4. Kind of a problem
I don't like the fact that the defensive backs have to make so many tackles.
The ESPNU announcers even mentioned it during the game that cannot be a good thing. The stats don't lie. They are much too high up in the number of tackles, each game, to be healthy. In the same vein, is it my imagination, or is Ben Jacobs not tackling as much as he did? I thought he was, like, a 10-tackle-per-game kinda guy - but now he is, what - like six or seven per game? I don't like it.
On the other hand, A.J. Jefferson is looking better and better, as a tackler, each game. Maybe it is because he HAS to do it! Anyway. Kudo's to him.
5. Solid Defense
My previous point is not an attack of the entire defense, just a troubling detail that irritates me. Truth is the defense played a very solid game on Saturday night.
I mean, 34-3.
Hello? Three points allowed?
I believe they held the Aggies to NEGATIVE yards passing, in the first half! That is solid. Jefferson deserves even more praise for a HUGE pass breakup in the end zone that was a sure NMSU touchdown, without his skill and quickness – just a textbook defensive play. He is starting to look more and more like an NFL player, to me.
The pass rush and pressure on the opposing backfield is hugely upgraded from last year. It is easy to get giddy about this, but it is only comparative improvement, not national prominence, like the running game. Fans get excited because the ‘Dogs were so horrible, last year. Still, it makes a huge difference when you can pressure the quarterback and tackle running backs in their own backfield.
The Bulldog defense was particularly tough in the red zone. No touchdowns allowed. None! On top of that, the defense rubbed salt in the Aggies' wounds by producing a touchdown of their own! See Lorne Bell, below.
Chris Carter, of course, was very active all night, as was Wilson Ramos and Kenny Borg. No. 39, Sean Plummer was flying around the field as well. And Great game for nose tackle Cornell Banks.
6. Ryan Mathews
OK, I will try not to worship. At 1,131 yds, after seven games (actually - less than 6 full games played!), Mathews is separating himself from the rest of the D1 running backs. At 162 yards per game, he is far and away the best back, numerically. The analyst on ESPNU made the excellent point that Ryan is bigger (223 - 227lbs) and stronger than ALL the linebackers and defensive backs that started for the Aggies.
The "sledgehammer", as Tomey calls him. That is actually a really good analogy. It is like a sledge wielded by a muscular arm, striking a cinder block wall. He does significant damage with each whack, but eventually, he is going to break through. Then, he is gone. We saw that, last night.
He has become the focus of opposing defenses. Pat Hill needs to take advantage of that. Personally, I would love to see Robbie Rouse in the same backfield with Mathews – fake a handoff to Mathews (which draws half the defense that are in the box) up the middle and pitch it to Rouse on a reverse...oh, well...it is fun to dream.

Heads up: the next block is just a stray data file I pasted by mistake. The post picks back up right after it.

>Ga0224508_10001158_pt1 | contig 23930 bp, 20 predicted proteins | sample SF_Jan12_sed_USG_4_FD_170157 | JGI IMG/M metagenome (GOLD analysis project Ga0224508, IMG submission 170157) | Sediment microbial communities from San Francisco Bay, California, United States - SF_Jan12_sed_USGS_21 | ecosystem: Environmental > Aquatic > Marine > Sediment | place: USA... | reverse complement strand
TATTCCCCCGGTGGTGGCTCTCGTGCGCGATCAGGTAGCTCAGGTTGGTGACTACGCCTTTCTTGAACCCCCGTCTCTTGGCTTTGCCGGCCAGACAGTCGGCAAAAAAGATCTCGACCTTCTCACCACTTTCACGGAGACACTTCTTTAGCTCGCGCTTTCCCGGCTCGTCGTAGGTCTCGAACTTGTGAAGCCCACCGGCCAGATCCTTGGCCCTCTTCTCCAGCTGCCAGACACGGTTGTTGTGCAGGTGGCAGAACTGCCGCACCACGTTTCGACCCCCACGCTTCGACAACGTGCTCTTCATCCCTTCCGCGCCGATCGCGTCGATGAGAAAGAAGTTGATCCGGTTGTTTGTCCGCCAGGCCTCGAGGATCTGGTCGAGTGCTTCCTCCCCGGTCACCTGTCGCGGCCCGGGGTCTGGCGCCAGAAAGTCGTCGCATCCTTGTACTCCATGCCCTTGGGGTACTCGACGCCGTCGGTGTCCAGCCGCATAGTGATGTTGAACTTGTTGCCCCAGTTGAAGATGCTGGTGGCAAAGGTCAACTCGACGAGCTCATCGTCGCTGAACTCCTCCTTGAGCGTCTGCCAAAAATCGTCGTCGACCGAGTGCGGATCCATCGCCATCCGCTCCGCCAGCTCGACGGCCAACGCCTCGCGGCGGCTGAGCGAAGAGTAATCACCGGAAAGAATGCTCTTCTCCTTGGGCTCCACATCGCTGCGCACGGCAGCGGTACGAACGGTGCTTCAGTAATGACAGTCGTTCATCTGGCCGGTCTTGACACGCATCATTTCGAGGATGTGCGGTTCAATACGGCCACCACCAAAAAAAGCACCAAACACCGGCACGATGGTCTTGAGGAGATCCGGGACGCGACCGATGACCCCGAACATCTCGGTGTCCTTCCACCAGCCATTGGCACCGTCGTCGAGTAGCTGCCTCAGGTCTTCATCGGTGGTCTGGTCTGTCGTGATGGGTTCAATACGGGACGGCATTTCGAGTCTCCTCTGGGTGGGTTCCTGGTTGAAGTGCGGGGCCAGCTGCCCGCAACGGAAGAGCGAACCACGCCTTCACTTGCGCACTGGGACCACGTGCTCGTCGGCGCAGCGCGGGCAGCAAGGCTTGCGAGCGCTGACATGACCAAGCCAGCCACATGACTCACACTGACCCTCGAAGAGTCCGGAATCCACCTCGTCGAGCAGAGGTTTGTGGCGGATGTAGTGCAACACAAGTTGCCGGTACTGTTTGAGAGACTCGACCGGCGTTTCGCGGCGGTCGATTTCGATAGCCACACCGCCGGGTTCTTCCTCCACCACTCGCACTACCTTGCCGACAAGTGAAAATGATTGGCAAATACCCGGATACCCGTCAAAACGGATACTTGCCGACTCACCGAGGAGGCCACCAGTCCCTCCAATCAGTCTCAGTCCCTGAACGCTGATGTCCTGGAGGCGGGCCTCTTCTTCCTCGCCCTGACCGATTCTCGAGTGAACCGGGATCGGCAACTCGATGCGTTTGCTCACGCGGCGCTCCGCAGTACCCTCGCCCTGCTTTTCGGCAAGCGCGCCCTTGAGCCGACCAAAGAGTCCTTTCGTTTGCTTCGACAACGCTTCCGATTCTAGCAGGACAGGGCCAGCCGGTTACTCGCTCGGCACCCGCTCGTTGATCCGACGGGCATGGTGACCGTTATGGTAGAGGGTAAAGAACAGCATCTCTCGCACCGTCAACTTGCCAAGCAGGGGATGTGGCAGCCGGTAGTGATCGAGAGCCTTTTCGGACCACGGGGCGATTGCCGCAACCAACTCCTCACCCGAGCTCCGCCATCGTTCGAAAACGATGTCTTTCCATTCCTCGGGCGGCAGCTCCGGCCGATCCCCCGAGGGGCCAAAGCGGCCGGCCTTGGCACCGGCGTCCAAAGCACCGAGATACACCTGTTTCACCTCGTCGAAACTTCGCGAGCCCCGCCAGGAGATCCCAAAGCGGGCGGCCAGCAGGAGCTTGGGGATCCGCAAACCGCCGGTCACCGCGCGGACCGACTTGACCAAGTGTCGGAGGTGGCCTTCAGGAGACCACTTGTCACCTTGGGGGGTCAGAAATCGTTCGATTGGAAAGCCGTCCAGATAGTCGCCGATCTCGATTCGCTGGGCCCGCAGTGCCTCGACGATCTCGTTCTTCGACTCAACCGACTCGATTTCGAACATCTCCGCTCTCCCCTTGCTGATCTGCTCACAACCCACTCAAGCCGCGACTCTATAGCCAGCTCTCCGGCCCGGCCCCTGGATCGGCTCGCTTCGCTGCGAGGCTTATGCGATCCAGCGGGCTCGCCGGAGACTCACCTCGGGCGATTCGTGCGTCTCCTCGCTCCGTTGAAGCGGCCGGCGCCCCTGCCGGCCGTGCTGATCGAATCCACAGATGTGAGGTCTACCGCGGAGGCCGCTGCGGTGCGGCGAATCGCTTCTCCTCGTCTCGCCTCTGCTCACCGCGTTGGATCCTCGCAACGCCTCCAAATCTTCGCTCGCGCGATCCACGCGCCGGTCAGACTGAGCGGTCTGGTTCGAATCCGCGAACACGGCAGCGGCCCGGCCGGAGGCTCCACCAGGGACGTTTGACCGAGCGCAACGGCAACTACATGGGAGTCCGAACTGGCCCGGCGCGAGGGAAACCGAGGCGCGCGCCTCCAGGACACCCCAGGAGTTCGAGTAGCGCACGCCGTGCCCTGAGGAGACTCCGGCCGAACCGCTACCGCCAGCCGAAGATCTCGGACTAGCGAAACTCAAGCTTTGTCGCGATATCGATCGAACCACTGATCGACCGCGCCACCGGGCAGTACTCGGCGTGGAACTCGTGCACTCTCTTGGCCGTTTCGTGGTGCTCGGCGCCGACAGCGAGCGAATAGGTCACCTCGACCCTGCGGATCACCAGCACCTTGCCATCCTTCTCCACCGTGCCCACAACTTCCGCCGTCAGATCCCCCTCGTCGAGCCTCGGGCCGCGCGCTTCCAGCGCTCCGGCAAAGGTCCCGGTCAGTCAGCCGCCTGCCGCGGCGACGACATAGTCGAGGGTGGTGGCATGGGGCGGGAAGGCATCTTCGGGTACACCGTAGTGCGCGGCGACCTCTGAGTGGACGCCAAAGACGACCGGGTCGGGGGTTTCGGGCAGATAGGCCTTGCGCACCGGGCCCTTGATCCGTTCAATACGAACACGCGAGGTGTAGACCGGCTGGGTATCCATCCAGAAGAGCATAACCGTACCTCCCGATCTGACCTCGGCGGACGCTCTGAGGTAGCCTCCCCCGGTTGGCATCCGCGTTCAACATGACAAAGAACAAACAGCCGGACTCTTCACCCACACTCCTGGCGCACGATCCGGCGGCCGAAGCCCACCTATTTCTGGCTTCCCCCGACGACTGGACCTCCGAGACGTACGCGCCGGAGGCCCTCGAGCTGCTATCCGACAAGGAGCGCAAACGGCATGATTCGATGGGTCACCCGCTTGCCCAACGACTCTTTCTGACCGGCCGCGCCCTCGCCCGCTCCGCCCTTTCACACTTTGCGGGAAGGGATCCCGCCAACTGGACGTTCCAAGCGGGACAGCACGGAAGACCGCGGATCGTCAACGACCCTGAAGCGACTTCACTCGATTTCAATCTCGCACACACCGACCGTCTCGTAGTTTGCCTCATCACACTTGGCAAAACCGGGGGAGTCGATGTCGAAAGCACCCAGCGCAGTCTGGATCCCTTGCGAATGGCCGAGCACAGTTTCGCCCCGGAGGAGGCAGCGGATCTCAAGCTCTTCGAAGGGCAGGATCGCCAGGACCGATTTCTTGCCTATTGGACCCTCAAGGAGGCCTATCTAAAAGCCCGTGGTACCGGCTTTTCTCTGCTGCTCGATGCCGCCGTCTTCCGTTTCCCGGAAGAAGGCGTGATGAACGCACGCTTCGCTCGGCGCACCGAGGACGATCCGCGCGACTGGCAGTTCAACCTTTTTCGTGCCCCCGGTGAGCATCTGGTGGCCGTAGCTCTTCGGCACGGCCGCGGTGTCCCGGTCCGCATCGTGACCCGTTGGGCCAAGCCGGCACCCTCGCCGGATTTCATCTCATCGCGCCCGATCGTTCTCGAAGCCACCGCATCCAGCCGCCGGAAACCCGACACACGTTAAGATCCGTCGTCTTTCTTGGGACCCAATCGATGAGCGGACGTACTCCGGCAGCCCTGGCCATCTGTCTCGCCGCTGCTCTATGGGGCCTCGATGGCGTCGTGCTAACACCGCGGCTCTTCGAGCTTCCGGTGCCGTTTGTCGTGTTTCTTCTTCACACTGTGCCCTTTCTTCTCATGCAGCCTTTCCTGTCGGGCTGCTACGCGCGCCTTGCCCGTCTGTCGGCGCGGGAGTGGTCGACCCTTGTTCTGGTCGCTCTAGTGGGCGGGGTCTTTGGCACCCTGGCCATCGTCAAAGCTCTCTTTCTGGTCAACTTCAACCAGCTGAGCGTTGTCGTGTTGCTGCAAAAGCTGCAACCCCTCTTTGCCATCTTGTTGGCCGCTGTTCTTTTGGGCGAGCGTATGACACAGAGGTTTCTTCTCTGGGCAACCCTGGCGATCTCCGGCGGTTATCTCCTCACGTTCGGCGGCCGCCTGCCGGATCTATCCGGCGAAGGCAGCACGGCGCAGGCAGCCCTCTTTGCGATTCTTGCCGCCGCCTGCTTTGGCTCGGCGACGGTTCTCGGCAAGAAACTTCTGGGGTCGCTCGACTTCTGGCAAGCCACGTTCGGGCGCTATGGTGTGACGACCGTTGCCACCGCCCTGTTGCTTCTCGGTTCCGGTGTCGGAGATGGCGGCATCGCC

7. Lorne Bell
Looking healthy again, the hard-hitting, super aggressive safety, Lorne Bell returns to compete with Chris Carter for the "Heart and Soul of the Bulldog Defense" award.
He was playing his regular game, last night, just laying serious wood, when he saw a wrinkle, stepped up and made a sweet pick, followed by a race for the end zone, which he won!
Great play, great player, glad you are back, Mr. Bell. Hope you stay healthy. Fresno State is a much better team, with you around.
8. Pat Hill Blew It!
The Aggies got a fumble recovery when the replay clearly showed the ground caused the fumble. Pat didn't challenge it. I was yelling at the screen. Even the ESPNU announcers mentioned that Pat better do something before the snap. He didn't. Dang.
9. The Wacky WAC
I guess the Idaho Vandals got yanked back down to the real world on Saturday afternoon. The Nevada Wolf Pack lit them up for 70! Ouch, that is going to leave a mark. Although I did not see the game, I understand that Colin Kaepernick had over 230 yards rushing and four rushing touchdowns. That may be a problem, right there.
Boise killed Hawaii. Duh. Utah State squeaked by Louisiana Tech. Snore…
Next up for the 'Dogs is the above mentioned Utah State, in Fresno. Hope the ‘Dogs don't take a nap.
10. Last but not least...
I thought Jamel Hamler had a fine game, last night. Seems to stepping into his own. Welcome, Jamel, you are becoming a star.
Redroadster is highly regarded attorney in the Central Valley, a loyal Bulldog fan, and a regular poster/contributor on BarkBoard.com. Check in time to time for his take on games and other Bulldog athletic events in his View from the Roadster.